Rabbi Moshe Ben-Chaim
A friend wished to learn the meaning of the metaphor, “Even embryos sang to God” after He drowned the Egyptians, their horses, riders and chariots in the Reed Sea (Brachos 50a).
The keys to deciphering the Rabbis’ riddles and metaphors are in their very words. Here, the unique elements are embryos and the Reed Sea miracle, where God triumphed over the Egyptian army. Embryos can’t sing, so we must explore what embryos represent. And there was no song after God smote Egypt with 10 plagues, so what existed at the Reed Sea and not elsewhere? We can also examine the very song for clues.
At the Reed Sea, God saved us from the most valiant and invincible power: Egypt’s army and her chariots. Rashi (Exod. 14:10) says the Jews saw Egypt's “guardian officer” traveling from heaven to strengthen them. This metaphor means that the Jews viewed Egypt as invincible, as if empowered by heaven, the strongest force. At the sea, God conquered Egypt: the Jews’ feared and powerful authority. God now became the Jews’ hero. But the hero emotion—“ga-oh, ga-ah”—did not emerge through the plagues; there was no song at the conclusion of the 10 plagues.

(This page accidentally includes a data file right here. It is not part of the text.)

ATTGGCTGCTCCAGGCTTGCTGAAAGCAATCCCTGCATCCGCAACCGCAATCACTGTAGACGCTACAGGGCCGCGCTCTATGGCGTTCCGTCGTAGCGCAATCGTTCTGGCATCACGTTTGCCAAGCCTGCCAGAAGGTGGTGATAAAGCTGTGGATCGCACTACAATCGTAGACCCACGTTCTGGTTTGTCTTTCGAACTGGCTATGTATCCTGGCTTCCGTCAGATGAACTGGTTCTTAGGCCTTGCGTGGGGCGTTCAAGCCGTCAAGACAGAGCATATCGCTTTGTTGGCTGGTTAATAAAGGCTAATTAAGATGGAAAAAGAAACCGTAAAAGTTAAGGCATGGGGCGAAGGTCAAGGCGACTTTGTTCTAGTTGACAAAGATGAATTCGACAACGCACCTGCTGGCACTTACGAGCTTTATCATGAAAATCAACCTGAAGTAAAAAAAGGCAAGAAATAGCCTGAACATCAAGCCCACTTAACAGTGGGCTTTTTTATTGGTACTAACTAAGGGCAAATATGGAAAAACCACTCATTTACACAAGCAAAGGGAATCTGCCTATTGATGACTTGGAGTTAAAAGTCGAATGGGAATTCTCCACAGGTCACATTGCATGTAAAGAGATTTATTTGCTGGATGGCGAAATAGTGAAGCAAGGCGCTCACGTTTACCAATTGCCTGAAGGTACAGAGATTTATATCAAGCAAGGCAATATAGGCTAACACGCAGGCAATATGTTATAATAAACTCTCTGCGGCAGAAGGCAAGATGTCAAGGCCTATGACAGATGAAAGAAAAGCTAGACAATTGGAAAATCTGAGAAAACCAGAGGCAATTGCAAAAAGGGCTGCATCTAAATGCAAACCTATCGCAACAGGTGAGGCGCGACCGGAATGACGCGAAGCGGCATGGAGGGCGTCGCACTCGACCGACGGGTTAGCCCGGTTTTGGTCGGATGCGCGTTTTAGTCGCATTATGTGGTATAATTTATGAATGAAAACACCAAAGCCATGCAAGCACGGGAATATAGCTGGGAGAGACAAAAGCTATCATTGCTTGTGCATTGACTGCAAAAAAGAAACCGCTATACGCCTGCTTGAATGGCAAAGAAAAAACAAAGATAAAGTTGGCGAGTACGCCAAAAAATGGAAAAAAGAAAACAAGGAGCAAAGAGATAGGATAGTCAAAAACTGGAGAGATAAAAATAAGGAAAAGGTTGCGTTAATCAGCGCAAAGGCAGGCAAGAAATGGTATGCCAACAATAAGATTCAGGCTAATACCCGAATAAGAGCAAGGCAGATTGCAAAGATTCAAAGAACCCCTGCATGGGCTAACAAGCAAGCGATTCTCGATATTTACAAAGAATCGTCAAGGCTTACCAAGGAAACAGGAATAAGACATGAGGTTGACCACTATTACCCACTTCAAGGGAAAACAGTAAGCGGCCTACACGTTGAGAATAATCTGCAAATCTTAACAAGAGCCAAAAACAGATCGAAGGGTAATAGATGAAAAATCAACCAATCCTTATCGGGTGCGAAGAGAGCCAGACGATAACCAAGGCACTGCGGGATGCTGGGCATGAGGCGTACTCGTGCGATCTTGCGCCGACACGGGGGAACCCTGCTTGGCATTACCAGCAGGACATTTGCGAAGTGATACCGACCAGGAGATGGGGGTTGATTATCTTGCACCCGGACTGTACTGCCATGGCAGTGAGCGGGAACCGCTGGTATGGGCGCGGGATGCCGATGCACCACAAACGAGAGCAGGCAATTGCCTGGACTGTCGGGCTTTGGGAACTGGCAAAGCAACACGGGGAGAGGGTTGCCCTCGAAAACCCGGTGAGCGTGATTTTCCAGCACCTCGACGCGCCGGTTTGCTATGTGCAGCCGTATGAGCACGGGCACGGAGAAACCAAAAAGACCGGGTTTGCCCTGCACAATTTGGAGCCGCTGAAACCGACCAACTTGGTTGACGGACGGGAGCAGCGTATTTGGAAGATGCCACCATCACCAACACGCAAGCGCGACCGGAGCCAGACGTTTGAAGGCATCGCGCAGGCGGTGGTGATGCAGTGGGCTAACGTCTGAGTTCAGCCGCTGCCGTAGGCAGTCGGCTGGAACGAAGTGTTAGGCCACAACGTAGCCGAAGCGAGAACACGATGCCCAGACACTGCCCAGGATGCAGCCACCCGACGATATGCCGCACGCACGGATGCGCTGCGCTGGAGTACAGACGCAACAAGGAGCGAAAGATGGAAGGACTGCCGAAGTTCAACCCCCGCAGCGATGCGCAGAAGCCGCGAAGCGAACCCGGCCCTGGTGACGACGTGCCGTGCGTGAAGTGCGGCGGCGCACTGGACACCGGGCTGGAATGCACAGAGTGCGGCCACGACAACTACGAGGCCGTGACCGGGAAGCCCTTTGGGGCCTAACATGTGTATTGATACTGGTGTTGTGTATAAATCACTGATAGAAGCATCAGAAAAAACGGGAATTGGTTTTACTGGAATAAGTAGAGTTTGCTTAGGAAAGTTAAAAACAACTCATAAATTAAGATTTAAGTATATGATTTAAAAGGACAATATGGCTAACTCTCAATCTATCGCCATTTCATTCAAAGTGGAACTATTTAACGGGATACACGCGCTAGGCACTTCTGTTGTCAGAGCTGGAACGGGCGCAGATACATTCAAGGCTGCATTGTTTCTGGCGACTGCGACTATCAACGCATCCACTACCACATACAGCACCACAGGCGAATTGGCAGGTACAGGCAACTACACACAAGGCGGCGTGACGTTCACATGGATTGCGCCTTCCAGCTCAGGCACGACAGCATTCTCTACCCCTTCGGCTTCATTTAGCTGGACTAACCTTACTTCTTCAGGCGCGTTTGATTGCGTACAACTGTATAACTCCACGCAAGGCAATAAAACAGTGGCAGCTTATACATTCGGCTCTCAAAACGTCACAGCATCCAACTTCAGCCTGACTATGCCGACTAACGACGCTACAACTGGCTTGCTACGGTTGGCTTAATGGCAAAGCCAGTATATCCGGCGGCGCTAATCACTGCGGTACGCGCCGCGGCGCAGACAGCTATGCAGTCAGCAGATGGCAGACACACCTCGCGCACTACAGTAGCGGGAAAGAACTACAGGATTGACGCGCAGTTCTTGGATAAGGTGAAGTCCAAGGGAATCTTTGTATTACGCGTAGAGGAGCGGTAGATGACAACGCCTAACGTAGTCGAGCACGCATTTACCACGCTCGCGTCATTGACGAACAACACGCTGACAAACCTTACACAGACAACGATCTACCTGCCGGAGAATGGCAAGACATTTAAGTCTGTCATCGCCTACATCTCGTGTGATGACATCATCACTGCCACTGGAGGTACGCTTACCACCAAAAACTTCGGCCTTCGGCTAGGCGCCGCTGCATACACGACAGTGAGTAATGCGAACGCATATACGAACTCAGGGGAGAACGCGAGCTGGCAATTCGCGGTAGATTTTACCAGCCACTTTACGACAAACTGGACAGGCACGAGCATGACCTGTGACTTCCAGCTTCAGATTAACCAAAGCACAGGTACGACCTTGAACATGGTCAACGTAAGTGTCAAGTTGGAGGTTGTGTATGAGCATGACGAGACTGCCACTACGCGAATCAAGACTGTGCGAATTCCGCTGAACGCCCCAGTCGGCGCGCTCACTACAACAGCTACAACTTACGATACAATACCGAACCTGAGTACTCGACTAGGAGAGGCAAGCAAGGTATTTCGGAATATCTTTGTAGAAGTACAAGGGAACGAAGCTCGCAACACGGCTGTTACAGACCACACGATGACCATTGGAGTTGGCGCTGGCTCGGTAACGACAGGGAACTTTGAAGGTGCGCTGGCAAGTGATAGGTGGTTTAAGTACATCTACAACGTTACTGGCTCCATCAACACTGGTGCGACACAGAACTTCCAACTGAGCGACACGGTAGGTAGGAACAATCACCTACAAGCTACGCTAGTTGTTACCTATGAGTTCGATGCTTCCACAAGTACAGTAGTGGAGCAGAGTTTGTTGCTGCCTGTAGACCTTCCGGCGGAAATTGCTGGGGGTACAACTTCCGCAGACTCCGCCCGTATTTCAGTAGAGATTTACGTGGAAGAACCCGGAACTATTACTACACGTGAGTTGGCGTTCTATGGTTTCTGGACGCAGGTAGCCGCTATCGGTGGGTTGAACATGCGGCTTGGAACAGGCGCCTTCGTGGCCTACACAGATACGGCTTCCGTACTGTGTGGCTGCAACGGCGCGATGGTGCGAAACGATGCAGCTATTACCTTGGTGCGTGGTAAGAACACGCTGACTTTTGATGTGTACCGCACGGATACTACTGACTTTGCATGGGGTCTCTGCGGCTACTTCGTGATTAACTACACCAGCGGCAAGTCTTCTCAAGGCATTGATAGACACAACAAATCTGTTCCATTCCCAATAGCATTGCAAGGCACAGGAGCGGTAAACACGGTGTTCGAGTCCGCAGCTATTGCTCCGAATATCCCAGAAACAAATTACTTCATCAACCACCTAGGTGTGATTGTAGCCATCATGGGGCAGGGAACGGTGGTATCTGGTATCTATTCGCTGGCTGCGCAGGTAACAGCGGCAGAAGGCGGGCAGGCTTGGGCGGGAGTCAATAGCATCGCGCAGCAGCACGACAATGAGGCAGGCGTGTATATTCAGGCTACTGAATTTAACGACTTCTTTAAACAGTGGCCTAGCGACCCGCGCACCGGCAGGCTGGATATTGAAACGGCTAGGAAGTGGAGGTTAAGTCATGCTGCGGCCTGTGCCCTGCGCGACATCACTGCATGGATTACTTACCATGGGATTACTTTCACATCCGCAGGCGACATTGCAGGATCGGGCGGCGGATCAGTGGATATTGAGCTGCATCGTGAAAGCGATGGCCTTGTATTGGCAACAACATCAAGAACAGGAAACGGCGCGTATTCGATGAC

So significant was God's victorious decimation of Egypt’s horse, rider and chariot, that the Shira (Song of the Sea) both commences and closes with praise to God for conquering these. Miriam too in her song with the women isolates this feat as expressing God’s greatness. When something is mentioned 3 times, this must be central to this story. This is compounded by the numerous repetitions within the Shira of God’s triumph over the Egyptian army.
What is meant by the gemara in Brachos 50a that even the embryos sang the song at God's victory at the Reed Sea? Embryos refer to future generations. Seeing the Egyptians’ horses, riders and chariots drowned, and done so with such power and in an unparalleled miraculous display, the Jews viewed God's conquest as permanent, giving the Jewish nation a future vision of eternal freedom from Egypt for generations to come. Moses told the Jews, “…the Egyptians whom you see today, you will never see again” (Exod. 14:13). Embryos singing refers to those future generations, an endless blue-sky forecast of goodness which God secured for the Jews. During the plagues, God was not triumphant over the Egyptians, but demonstrated His control over the universe. But at the sea, God became the victor and the Jews defender. Victory over a powerful enemy evokes song, where as viewing great plagues is amazing, but does not impact the person the same manner.